Mediation – A Cost-Effective Alternative to Litigation

A mediator should be able to persuade the parties to explore their problems fully in order to generate settlement options. This requires a degree of empathy and a skillful use of distraction techniques.

Mediation is a process that can save time, money, and preserve relationships. However, it is important to remember that mediation does not guarantee a resolution.
It is less expensive

Compared to the cost of traditional litigation, mediation is an alternative that can save disputants time and money. The process also allows disputants to reach their own solutions to their dispute, rather than relying on an outside decision-maker. Moreover, mediation often encourages conflict-resolution skills that disputants can apply in other situations, preventing future disputes.

The mediator facilitates discussion between the disputants, using a variety of techniques to promote productive conversation and enhance communication. Mediators also assist disputants in identifying their interests and concerns, and incorporating those areas into solutions devised by the parties themselves.

Mediation sessions are held in private and confidential, unless required by law. The process can take as long as a court case, but generally produces results much faster than a formal trial. Moreover, the outcomes of a mediated settlement are usually more satisfying than those imposed by a judge. It is important to note, however, that the mediator does not make any decisions regarding the outcome of a case.
It is less stressful

Mediation is generally less costly, less time-consuming, and less stressful than going to trial. It also encourages cooperation between disputants and may lead to more creative solutions. In addition, mediated agreements are more likely to be upheld by courts than litigated agreements.

The initial mediation session will usually begin with an introduction from the mediator, followed by an opportunity for each party to express their concerns. Some mediations include opening remarks from the lawyers representing each side. However, participants are encouraged to participate on their own as well. In addition, it is common for writing pads to be provided.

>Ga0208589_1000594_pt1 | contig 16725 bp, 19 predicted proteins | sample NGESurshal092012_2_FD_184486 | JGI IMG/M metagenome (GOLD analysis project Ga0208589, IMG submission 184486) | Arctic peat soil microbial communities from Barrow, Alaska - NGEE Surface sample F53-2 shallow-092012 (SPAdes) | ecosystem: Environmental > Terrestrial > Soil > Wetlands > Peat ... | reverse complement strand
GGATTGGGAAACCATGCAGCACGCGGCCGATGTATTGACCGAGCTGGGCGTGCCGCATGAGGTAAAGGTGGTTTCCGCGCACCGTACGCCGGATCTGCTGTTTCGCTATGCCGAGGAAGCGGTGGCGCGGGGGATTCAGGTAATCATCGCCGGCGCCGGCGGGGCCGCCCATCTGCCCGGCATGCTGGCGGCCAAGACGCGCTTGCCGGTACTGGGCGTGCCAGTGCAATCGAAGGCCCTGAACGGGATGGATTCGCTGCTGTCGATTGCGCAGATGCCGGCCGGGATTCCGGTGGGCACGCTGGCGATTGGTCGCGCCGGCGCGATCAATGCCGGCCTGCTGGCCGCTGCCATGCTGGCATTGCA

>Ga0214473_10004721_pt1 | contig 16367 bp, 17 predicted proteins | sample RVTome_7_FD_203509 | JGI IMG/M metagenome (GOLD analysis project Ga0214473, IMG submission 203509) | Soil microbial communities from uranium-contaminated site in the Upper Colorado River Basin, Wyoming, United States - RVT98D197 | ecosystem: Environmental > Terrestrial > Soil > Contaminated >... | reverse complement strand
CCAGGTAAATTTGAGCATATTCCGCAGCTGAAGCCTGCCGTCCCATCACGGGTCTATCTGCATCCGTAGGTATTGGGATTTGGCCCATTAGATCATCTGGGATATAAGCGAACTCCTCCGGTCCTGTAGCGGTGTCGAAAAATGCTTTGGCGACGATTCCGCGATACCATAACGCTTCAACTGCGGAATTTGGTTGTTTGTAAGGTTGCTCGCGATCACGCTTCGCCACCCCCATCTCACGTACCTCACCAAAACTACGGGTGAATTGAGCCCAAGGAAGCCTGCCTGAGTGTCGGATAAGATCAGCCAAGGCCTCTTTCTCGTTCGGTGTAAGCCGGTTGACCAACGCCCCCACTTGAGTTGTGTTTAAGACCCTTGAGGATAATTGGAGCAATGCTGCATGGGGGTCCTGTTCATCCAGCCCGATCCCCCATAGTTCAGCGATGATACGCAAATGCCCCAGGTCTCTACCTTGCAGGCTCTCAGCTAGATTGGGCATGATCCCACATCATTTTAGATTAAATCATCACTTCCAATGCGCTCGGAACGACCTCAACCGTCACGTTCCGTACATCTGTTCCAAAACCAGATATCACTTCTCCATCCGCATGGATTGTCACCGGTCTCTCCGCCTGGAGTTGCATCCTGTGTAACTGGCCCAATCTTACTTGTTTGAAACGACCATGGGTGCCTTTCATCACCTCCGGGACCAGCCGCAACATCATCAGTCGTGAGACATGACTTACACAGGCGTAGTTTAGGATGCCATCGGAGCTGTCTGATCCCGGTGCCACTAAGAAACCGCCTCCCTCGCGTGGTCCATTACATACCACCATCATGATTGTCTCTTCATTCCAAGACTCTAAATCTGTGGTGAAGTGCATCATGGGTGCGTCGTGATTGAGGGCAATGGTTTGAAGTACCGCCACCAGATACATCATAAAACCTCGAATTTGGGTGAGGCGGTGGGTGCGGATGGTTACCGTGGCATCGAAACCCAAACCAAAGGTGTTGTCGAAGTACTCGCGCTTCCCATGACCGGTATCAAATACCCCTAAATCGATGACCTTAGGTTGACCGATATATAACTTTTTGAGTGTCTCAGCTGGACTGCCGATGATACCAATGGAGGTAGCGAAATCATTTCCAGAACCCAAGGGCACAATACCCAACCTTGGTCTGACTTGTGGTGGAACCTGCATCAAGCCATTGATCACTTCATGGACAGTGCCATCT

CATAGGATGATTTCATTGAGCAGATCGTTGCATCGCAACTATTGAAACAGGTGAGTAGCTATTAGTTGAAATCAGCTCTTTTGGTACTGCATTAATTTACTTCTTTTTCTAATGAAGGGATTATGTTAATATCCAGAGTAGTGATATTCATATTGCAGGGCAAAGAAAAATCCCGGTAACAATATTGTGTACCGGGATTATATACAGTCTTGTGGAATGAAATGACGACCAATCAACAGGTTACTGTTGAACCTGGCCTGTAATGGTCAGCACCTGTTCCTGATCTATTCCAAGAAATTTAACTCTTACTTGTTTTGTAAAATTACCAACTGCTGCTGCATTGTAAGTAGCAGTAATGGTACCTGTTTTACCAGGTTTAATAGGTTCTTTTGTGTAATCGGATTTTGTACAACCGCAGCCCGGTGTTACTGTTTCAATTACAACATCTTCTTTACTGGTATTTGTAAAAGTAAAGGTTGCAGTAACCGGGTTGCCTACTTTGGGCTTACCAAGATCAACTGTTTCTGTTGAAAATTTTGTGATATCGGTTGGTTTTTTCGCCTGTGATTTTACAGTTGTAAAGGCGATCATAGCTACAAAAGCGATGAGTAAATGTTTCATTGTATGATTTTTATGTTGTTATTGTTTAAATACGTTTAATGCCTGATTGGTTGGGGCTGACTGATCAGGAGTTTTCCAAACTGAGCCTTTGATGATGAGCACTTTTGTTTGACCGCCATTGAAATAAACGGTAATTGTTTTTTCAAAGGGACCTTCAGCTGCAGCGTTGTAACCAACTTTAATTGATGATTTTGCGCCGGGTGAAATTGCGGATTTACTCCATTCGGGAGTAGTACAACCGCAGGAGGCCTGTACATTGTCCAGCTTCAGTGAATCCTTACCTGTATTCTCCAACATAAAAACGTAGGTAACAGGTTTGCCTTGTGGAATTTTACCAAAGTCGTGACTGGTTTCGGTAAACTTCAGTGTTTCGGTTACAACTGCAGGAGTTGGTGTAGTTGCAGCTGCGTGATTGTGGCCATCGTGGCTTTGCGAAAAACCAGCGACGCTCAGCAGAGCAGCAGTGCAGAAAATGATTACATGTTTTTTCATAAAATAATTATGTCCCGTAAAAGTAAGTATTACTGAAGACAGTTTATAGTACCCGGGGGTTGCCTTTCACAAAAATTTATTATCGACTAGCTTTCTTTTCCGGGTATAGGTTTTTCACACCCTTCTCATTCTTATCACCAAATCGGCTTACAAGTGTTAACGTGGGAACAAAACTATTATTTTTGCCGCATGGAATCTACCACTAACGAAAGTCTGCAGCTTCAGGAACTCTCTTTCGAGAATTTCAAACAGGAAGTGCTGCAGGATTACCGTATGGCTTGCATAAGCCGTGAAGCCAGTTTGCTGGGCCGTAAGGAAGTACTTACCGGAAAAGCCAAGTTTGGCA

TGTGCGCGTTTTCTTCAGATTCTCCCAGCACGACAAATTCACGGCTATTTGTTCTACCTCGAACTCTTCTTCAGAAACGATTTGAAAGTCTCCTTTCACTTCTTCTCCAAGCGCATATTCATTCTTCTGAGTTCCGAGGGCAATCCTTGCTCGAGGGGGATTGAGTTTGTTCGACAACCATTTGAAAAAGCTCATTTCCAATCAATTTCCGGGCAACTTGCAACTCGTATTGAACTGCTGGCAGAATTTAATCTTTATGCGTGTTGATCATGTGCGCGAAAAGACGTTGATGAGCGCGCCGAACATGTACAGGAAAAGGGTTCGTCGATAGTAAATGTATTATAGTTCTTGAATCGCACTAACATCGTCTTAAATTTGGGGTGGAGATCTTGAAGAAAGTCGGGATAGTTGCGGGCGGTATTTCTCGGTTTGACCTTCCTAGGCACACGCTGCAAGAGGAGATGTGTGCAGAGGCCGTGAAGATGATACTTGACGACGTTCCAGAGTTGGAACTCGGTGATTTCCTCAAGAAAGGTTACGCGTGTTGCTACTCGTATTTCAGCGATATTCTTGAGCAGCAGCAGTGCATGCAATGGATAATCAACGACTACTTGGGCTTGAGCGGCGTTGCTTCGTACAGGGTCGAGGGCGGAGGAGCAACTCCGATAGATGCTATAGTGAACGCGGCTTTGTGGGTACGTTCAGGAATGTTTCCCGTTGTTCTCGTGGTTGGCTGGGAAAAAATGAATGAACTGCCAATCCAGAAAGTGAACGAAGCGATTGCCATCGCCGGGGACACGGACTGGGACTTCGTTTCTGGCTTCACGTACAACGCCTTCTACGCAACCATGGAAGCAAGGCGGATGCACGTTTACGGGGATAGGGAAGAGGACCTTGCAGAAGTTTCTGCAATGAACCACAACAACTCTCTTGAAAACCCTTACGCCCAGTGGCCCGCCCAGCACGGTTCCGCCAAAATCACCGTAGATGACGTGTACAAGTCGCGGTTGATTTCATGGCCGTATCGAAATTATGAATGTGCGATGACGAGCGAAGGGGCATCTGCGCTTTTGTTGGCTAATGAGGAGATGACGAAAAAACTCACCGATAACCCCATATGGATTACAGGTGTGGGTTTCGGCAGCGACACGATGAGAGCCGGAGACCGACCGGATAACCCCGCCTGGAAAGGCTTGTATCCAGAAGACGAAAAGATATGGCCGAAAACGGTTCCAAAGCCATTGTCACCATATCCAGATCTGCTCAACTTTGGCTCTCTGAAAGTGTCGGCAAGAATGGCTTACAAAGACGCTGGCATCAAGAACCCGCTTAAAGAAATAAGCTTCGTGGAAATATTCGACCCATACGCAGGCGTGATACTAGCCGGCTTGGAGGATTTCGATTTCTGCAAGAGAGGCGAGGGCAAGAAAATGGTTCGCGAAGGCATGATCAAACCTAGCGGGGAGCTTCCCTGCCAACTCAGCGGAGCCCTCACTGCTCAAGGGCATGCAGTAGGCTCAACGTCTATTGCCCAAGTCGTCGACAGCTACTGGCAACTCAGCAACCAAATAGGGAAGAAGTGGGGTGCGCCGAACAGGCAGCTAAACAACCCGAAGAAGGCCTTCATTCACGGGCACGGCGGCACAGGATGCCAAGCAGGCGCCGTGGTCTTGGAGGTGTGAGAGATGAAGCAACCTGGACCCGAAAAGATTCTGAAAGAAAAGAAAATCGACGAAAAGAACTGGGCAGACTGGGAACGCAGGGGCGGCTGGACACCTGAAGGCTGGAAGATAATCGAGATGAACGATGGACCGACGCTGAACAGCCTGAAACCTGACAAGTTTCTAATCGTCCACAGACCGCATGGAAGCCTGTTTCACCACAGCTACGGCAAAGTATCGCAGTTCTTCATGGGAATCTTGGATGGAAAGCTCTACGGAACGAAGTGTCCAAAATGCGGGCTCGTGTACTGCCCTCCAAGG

Unlike court hearings, mediation is private and confidential. The details of a dispute are not made public, and most mediators destroy the notes they take during sessions. This privacy and confidentiality reduces stress for both parties. Mediation is often conducted in a relaxed environment, and you can even choose the location for your sessions. However, you should be aware that emotional issues can interfere with the mediation process.
It is less time consuming

Mediation can be considerably quicker than litigation and a trial. It can also cost far less, both in dollars and stress. In addition, it can be conducted in a less-expensive venue, such as a conference room or private home. Unlike a trial, which often involves lengthy court proceedings and complicated discovery, mediations typically involve short sessions that are conducted over a few hours.

The mediator’s goal is to help disputants identify and discuss their needs and interests, as well as possible solutions. The mediator can also ask questions and meet separately with each party to clarify their position. Nevertheless, the mediator’s decision-making power is limited and she cannot force either side to accept a resolution that they do not like.

Mediators are required to abide by a code of conduct that emphasizes “client-directed” solutions. The code of conduct requires that mediators remain impartial, unbiased and neutral in all cases. Moreover, mediators must be prepared to take a back seat to the decision-making process if it is determined that their position is no longer viable.
It is more effective

Mediation is less expensive, takes a shorter time to resolve disputes, and often results in higher satisfaction rates. It also preserves relationships and allows disputants to come up with custom solutions that suit their needs.

A key difference between mediation and therapy is that therapy addresses underlying mental health issues and tends to be focused on the future, helping people develop skills to mitigate their problems. On the other hand, mediation is more like a conversation between disputants and the mediator and, with few limited exceptions, remains confidential.

Unlike judges and arbitrators, mediators are neutral facilitators who manage the process, facilitating discussions between parties and managing interaction with the help of specialized communication techniques. They serve an evaluative role in their analysis of issues and relevant norms (“reality-testing”), but do not provide prescriptive advice (e.g., “You should settle this case”). They are also free to terminate mediation if they believe the process is not working.

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